Zen (Chan)

The meditation (dhyana) school originating in China that emphasizes "mind-to-mind transmission"
  • Tricycle Community 6 comments

    Breaking Through Paid Member

    Detours and obstacles are a fact of practice life. Some arise out of our own psychology and conditioning: patterns of self-judgment and perfectionism, a tendency to procrastinate or seek diversions, addiction to control, and the like. Other obstacles seem to be more universal, and these are the ones that nearly every practitioner faces at one time or another. These obstacles are at the heart of practice, yet they are seldom given the emphasis they deserve. But until we can see them clearly—see how they manifest in our lives—it will be difficult, if not impossible, for our practice to move forward. There are three obstacles in particular that we need to address. Misunderstanding the depth of waking sleep More »
  • Tricycle Community 8 comments

    Uprooting the Seeds of Anger Paid Member

    We operate under a common illusion that the things that make us angry lie outside of ourselves, that they are external to us. Something out there is in opposition to our need for safety and security; it threatens our comfort or position. We feel a need to defend our vulnerable selves. Anger limits us. But if we have the courage to look at our anger and its causes and to learn from it, we can develop an open heart—a heart of genuine compassion. More »
  • Tricycle Community 6 comments

    Sexual Misconduct Paid Member

    Author Nancy Baker is currently leading a Tricycle community discussion about sexual misconduct and the third Zen precept. You can join the discussion here. More »
  • Tricycle Community 11 comments

    Participate Fully Paid Member

    When we just function, just act, just work, with no idea of a “me” that is functioning or acting or working, the dharma is fully expressed, for then there is no separation. Although things are accomplished in the relative sense (cause and effect), there are no results in the absolute sense (no cause and no effect), for functioning is simply the pure expression of that which we call “it” or “thusness.” This is one of the most difficult truths to grasp, much less to carry out, and it is why work practice is such an essential part of Zen training. More »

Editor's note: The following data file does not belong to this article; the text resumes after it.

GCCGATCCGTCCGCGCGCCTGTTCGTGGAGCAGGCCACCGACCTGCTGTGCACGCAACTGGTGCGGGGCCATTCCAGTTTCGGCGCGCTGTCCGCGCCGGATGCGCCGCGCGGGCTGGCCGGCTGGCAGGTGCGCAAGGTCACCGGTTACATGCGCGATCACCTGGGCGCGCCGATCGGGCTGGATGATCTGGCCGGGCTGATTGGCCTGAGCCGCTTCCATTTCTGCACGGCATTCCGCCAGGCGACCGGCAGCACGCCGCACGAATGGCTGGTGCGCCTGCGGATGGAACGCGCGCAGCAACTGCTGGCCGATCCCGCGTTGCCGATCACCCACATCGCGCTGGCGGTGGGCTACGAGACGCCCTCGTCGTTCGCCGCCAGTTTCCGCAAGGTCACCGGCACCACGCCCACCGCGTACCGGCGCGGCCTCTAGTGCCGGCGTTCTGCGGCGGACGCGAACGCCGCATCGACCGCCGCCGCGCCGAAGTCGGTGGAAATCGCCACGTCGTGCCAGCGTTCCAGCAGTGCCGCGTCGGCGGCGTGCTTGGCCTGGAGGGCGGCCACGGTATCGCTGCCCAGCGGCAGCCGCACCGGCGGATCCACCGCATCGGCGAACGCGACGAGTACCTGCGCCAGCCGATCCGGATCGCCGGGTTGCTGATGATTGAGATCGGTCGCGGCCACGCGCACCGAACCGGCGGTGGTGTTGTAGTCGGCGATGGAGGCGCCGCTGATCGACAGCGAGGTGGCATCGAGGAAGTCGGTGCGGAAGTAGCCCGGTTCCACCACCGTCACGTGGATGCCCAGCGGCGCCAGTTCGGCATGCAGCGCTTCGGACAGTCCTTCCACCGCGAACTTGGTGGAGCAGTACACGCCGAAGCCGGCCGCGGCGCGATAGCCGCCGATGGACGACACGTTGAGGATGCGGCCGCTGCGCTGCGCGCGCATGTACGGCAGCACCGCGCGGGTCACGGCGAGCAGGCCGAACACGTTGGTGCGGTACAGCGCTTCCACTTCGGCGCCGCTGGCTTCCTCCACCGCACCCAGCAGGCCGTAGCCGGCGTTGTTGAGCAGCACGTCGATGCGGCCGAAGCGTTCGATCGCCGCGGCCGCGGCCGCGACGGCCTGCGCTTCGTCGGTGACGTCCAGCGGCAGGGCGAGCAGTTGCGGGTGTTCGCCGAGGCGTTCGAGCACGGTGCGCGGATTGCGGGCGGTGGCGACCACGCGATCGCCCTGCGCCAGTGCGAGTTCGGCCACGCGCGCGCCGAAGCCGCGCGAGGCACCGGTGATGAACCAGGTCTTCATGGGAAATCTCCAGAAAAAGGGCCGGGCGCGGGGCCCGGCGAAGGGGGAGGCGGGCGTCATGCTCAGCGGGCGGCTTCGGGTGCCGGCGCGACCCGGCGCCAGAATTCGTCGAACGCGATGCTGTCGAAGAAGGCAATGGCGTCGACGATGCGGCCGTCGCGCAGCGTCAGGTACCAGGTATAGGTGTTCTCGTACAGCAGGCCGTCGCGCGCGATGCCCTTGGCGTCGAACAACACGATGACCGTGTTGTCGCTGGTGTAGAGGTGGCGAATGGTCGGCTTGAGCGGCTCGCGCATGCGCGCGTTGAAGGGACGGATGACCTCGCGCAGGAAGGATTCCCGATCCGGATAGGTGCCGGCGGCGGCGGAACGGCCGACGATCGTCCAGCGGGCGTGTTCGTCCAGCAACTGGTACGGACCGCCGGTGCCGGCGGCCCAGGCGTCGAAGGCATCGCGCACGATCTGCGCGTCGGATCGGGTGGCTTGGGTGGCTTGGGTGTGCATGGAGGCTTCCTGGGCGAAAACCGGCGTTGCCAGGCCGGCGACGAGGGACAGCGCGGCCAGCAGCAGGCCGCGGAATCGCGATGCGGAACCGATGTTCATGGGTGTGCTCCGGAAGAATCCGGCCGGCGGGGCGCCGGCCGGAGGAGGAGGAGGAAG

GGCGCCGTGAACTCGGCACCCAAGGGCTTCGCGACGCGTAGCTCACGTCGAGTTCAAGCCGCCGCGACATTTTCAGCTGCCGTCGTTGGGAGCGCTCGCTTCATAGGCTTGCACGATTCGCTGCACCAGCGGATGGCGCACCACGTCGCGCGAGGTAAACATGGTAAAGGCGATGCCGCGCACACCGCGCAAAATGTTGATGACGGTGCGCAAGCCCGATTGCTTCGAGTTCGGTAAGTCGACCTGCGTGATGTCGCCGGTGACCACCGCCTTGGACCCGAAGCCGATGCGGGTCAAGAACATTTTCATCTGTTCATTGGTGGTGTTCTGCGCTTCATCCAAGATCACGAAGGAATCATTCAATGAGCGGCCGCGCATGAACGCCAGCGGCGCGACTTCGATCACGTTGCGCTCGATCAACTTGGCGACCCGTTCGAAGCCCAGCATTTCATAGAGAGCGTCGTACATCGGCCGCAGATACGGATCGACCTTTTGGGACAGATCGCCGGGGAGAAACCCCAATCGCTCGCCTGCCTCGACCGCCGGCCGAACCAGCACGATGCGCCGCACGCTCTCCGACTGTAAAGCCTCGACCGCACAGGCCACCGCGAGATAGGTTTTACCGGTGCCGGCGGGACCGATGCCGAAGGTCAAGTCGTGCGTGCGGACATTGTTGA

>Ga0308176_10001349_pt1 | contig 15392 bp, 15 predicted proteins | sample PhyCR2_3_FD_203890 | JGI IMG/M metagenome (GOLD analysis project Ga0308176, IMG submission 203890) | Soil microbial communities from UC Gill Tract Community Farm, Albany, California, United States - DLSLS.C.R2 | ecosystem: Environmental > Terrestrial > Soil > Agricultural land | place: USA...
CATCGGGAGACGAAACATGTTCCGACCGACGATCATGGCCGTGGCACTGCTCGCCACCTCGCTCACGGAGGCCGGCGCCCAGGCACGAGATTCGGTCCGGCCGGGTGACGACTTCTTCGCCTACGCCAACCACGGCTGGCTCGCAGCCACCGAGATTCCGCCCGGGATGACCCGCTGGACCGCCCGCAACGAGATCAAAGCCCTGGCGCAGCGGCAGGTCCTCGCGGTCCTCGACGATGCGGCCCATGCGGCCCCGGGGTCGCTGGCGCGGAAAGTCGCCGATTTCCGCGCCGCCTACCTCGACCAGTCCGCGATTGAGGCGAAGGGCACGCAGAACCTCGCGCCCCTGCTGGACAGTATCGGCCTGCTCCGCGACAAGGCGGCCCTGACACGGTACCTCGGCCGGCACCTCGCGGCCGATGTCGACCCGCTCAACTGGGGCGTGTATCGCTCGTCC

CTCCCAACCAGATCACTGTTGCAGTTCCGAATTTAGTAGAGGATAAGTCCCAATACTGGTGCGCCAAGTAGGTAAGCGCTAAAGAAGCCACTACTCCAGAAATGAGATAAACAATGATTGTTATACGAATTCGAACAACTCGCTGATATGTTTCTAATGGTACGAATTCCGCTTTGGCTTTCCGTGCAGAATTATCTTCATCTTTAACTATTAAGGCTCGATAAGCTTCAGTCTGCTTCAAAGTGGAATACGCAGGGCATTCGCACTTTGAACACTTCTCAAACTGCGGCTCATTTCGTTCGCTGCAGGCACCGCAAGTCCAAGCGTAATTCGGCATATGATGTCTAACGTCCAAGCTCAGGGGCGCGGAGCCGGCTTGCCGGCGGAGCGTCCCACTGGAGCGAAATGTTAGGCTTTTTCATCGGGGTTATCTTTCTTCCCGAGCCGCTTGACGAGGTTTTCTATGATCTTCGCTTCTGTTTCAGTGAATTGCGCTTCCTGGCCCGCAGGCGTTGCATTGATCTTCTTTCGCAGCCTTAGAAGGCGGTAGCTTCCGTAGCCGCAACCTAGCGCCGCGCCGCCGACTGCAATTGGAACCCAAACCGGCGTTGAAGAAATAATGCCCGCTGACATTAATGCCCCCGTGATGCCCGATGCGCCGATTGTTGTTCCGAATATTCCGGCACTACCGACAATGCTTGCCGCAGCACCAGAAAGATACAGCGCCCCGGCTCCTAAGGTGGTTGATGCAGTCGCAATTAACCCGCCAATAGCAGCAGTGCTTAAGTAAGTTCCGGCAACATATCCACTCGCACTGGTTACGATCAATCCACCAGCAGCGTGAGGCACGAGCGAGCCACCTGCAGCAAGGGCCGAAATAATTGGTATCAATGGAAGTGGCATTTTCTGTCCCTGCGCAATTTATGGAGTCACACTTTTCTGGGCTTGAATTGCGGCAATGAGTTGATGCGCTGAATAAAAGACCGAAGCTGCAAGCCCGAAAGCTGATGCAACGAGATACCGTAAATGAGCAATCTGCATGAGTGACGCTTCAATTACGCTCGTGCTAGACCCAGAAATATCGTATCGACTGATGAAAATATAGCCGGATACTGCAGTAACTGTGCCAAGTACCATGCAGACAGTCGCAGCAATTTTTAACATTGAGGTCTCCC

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    Aging as a Spiritual Practice: How to Grow Older and Wiser Paid Member

    This retreat is intended for people looking for ways to navigate aging's various challenges and rewards. The older we get the more we come to experience the inevitable Buddhist truth of change, and for many of us this can be a difficult process. In this retreat, Richmond goes through the four key stages of aging: 1) Lightning Strikes (the moment we truly wake up to our aging), 2) Coming to Terms (comparing ourselves to how we once were), 3) Adaptation (letting go of who we were and embracing who we are), and 4) Appreciation (acknowledging that "this is my life, I have no other"). Regardless of whether you are enjoying growing old, hating it, or in denial, Richmond offers us all an inner road map for aging. More »
  • Tricycle Community 7 comments

    Giving Through Relationships Paid Member

    From Chapter 13 of past Tricycle Retreat leader Ezra Bayda’s new book, Beyond Happiness, The Zen Way to True Contentment: We often look to relationships as a source of our personal happiness. Our relationships with our partners, friends, and family can certainly be enjoyable, and they enrich many dimensions of living. However, much of our unhappiness in life also comes from relationships; and strangely, even though relationships play a huge role in our lives, we are often very much in the dark when it comes to knowing why so much unhappiness is associated with them. Nor do we have a clear idea what to do about it. More »